Wednesday, June 25, 1997
Downtown worries lunch group

BY CLIFF RADEL
The Cincinnati Enquirer

In the summertime, a zany calm settles over the weekly lunch among four friends in the real estate business.

College basketball is not in season. Steve Casper and John Bowman take a timeout from their full-court debate over who has the better team, the University of Cincinnati or Xavier University.

Steve, a West Shell vice president, is a Bearcats fan. John, a recent retiree from the Realtors' Kenwood headquarters and the lunch group's designated curmudgeon, roots for the Musketeers.

Off season, the four friends say, the talk is a better mix of politics, work and family. Good news for the other two at the table, Janet Davis, West Shell general manager, and Greg Tassone, the firm's in-house attorney. And just fine with me for this edition of "Lunch With Cliff," my weekly meal deal to see what's on people's minds.

What do suburban Realtors from West Shell's headquarters discuss over lunch at Ferrari's Little Italy in Madeira?

They don't want to talk business, but they do.

"Real-estate sales are up in Cincinnati and down in Columbus and Louisville," Janet says.

"And if we knew why," Steve adds, "we'd be very, very rich." They also talk about how important downtown is to the region. And they joke.

Seriously.

At least that's how Steve and John go at each other.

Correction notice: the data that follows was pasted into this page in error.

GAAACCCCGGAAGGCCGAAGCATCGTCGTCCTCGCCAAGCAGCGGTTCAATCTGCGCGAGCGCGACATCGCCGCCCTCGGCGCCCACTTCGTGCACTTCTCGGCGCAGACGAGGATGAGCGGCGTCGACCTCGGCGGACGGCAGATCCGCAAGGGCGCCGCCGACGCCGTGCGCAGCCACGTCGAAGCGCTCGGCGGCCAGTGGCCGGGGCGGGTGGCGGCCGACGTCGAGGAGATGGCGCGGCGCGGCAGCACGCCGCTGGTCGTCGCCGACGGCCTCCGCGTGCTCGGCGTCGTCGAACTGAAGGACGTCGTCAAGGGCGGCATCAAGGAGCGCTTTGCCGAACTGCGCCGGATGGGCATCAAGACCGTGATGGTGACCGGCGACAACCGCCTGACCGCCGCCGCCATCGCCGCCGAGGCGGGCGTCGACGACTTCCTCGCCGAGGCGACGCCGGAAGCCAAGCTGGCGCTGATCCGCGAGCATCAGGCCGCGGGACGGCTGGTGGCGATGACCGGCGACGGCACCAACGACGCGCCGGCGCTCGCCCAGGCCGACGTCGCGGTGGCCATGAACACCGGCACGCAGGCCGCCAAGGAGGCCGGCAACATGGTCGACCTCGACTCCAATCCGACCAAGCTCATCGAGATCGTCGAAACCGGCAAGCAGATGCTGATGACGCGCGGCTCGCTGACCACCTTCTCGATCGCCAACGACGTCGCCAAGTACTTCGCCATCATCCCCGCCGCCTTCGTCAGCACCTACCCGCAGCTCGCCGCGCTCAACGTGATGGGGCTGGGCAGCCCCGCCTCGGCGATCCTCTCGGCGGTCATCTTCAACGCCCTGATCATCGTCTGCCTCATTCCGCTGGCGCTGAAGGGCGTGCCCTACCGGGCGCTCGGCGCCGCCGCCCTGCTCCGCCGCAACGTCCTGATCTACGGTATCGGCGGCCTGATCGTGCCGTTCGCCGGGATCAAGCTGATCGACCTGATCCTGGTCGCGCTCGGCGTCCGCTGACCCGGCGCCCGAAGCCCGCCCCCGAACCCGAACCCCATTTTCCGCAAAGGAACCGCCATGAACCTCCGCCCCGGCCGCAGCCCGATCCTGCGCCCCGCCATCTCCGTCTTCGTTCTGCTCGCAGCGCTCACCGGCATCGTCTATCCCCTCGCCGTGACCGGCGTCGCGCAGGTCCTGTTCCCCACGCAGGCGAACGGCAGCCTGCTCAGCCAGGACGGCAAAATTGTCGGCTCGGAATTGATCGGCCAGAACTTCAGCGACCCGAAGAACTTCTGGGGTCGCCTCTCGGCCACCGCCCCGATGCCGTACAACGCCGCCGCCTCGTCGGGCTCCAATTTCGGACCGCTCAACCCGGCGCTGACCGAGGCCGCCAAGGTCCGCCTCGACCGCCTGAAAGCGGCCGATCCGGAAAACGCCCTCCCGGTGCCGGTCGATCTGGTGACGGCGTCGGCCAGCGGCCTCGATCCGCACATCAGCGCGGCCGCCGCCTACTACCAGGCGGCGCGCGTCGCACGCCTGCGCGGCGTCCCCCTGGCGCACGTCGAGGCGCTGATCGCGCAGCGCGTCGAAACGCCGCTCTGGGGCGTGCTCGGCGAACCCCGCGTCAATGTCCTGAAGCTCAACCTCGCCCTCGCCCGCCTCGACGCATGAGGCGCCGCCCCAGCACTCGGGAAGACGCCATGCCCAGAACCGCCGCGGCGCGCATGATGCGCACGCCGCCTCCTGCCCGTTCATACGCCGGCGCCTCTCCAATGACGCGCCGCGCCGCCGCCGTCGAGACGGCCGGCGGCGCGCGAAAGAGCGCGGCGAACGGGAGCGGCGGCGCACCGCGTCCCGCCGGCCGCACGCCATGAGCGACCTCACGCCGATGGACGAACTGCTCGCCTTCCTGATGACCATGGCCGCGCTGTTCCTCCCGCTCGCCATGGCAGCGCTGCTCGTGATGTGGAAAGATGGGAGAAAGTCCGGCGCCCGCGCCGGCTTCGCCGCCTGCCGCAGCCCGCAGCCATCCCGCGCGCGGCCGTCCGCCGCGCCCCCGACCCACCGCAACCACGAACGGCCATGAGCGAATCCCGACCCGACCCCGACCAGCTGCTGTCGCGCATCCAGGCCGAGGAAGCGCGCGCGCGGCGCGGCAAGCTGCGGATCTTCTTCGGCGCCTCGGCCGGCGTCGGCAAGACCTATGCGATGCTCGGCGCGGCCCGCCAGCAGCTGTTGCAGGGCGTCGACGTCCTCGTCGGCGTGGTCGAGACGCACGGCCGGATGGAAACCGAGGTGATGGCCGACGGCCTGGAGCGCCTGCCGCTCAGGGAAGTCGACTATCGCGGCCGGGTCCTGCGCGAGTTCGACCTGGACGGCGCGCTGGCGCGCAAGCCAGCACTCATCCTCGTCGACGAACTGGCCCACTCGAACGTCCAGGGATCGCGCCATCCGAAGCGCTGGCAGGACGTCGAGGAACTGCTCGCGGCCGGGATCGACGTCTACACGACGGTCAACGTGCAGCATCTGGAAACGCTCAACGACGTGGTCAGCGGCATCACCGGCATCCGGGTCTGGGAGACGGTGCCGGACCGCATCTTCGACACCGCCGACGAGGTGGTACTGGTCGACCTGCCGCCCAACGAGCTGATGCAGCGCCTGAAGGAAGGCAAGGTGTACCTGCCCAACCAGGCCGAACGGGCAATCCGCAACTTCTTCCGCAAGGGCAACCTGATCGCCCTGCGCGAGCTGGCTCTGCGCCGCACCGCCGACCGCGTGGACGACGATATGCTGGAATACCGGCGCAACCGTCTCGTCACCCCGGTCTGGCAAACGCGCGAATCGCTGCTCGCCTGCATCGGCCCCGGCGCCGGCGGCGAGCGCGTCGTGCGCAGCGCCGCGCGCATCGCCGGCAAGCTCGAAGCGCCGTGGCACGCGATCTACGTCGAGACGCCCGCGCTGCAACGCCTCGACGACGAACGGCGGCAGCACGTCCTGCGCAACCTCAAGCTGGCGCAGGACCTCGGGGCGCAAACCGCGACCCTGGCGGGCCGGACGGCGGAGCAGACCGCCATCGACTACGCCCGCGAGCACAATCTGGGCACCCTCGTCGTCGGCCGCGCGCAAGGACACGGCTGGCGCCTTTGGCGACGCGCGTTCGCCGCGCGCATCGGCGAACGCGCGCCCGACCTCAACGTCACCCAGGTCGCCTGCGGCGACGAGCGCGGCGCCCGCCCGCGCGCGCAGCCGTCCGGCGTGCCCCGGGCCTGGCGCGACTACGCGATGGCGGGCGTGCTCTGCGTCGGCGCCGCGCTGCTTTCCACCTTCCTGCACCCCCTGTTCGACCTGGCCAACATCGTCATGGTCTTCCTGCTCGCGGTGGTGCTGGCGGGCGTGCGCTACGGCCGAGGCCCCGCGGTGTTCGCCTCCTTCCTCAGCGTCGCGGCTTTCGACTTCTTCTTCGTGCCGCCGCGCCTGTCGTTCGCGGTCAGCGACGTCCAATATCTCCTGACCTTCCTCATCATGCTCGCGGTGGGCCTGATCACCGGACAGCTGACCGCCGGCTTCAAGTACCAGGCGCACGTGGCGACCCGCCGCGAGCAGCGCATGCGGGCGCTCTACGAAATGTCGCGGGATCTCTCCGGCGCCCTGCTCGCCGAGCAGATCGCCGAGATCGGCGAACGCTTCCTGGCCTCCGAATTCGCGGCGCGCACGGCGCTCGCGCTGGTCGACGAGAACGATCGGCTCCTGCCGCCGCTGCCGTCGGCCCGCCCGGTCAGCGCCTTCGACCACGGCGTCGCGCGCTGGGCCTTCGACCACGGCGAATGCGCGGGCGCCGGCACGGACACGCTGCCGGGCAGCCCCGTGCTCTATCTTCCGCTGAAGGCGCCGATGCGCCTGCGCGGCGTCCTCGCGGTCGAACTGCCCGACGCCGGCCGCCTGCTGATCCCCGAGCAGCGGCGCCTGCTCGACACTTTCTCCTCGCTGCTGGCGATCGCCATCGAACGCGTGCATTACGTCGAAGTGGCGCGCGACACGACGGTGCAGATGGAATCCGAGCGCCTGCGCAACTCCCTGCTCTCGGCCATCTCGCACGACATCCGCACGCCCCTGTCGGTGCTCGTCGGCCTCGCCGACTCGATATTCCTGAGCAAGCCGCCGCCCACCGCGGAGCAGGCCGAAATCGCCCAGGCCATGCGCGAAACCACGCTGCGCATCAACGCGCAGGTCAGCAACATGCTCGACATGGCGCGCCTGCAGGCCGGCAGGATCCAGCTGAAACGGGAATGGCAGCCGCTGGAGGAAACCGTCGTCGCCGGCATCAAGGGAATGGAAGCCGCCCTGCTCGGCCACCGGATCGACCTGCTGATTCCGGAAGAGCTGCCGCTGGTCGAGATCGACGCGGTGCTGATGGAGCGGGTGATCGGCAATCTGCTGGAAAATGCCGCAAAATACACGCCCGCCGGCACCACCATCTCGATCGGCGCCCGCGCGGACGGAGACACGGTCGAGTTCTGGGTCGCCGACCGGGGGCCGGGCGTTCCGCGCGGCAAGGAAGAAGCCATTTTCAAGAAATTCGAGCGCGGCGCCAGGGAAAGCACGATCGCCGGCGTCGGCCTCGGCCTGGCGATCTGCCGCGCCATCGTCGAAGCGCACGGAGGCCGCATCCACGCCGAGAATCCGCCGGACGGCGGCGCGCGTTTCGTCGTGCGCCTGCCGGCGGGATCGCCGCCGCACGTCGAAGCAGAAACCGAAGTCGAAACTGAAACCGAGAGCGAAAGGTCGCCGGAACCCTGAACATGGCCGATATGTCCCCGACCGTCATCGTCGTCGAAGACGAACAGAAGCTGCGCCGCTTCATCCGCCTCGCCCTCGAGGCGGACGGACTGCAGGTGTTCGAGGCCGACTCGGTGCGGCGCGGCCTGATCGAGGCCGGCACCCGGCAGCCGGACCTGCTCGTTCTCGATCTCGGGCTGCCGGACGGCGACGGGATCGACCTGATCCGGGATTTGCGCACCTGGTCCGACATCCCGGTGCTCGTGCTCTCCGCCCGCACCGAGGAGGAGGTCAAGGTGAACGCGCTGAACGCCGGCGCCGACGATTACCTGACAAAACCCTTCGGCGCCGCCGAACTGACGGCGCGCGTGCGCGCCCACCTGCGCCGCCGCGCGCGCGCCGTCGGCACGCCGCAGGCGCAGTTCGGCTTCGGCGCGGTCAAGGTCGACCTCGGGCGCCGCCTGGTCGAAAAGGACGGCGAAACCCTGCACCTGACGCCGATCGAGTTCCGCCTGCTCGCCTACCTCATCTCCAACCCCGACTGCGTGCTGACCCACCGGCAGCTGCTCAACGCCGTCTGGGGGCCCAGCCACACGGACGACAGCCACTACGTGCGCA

The opening shot is from John. He asks if Steve can compare UC and XU's perfect scores. "OK," Steve says, rolling his eyes, "you're on."

John's punch line: All of Xavier's players graduate. Every member of UC's team has an arrest record.

Steve playfully tries to get his hands around John's neck.

"How did I ever get into this business?" Steve asks in exasperation. He used to be a Cincinnati Public Schools teacher. But he stopped teaching high school business classes to go into real estate in 1971.

Being his own boss appealed to him. Being able to attend his daughters' dance recitals and gymnastic events appealed to him even more.

Turning serious and lowering his voice to a whisper, Steve gets a faraway look in his eyes when he says: 'There's nothing like being able to take off in the middle of the day to see your little kid perform."

Janet adds that between wisecracks, "we do talk about business. We talk about problems and how to resolve them." They regularly look beyond the suburbs and cast a worried eye toward Cincinnati.

"A vital downtown core is essential to the image and impression of the whole area," Janet says. But she does not see that vitality in Cincinnati.

"In the '70s, Cincinnati was a model for urban development," Steve says. "Now, look at it."

"Compared to Cleveland and Indianapolis, Cincinnati's downtown has lost a beat," John adds.

Janet does not see "a grand design for downtown." City leaders "are not interested in the kind of planning that exists on the Kentucky side of the river."

"They need to plan businesses and restaurants to connect the stadiums on the riverfront," Greg says. "Or that area will remain empty parking lots."

Steve hold out a solution for downtown's development problems. Call it the Casper Plan.

It entails building a new arena on Broadway Commons, wrecking Riverfront Coliseum, building a new Reds' ballpark in the old arena's place and tearing down the old stadium.

"That way," he says, "all parties get what they want."

Best of all, "the city can start moving forward with a smile on its face."

Cliff Radel's column appears in The Enquirer Monday, Wednesday and Friday. Call 768-8379 or fax at 768-8340.

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